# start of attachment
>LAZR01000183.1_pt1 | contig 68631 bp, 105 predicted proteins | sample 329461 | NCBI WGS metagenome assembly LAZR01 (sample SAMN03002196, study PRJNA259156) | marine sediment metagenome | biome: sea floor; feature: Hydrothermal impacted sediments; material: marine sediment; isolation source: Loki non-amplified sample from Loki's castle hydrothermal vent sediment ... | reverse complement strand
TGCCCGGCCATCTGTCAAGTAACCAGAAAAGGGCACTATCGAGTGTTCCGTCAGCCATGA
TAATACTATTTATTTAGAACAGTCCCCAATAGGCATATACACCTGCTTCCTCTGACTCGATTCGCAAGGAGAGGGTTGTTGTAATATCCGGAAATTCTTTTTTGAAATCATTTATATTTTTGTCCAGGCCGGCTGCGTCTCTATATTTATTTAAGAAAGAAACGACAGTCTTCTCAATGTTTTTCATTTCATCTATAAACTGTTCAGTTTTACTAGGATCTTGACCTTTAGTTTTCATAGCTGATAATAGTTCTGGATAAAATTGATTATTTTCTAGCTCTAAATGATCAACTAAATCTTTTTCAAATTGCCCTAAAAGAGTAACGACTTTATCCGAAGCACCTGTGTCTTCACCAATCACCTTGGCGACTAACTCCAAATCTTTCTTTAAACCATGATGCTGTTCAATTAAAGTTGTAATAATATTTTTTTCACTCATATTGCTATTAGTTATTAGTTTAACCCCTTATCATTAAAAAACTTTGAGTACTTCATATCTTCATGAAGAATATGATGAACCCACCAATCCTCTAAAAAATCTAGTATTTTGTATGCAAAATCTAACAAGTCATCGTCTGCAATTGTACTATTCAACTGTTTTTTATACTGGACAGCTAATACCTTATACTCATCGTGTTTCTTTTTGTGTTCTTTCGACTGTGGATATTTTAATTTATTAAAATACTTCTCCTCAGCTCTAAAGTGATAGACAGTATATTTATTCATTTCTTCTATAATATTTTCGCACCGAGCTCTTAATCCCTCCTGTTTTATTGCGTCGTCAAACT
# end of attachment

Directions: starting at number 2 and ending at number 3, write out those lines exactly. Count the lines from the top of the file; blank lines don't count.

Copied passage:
TGCCCGGCCATCTGTCAAGTAACCAGAAAAGGGCACTATCGAGTGTTCCGTCAGCCATGA
TAATACTATTTATTTAGAACAGTCCCCAATAGGCATATACACCTGCTTCCTCTGACTCGATTCGCAAGGAGAGGGTTGTTGTAATATCCGGAAATTCTTTTTTGAAATCATTTATATTTTTGTCCAGGCCGGCTGCGTCTCTATATTTATTTAAGAAAGAAACGACAGTCTTCTCAATGTTTTTCATTTCATCTATAAACTGTTCAGTTTTACTAGGATCTTGACCTTTAGTTTTCATAGCTGATAATAGTTCTGGATAAAATTGATTATTTTCTAGCTCTAAATGATCAACTAAATCTTTTTCAAATTGCCCTAAAAGAGTAACGACTTTATCCGAAGCACCTGTGTCTTCACCAATCACCTTGGCGACTAACTCCAAATCTTTCTTTAAACCATGATGCTGTTCAATTAAAGTTGTAATAATATTTTTTTCACTCATATTGCTATTAGTTATTAGTTTAACCCCTTATCATTAAAAAACTTTGAGTACTTCATATCTTCATGAAGAATATGATGAACCCACCAATCCTCTAAAAAATCTAGTATTTTGTATGCAAAATCTAACAAGTCATCGTCTGCAATTGTACTATTCAACTGTTTTTTATACTGGACAGCTAATACCTTATACTCATCGTGTTTCTTTTTGTGTTCTTTCGACTGTGGATATTTTAATTTATTAAAATACTTCTCCTCAGCTCTAAAGTGATAGACAGTATATTTATTCATTTCTTCTATAATATTTTCGCACCGAGCTCTTAATCCCTCCTGTTTTATTGCGTCGTCAAACT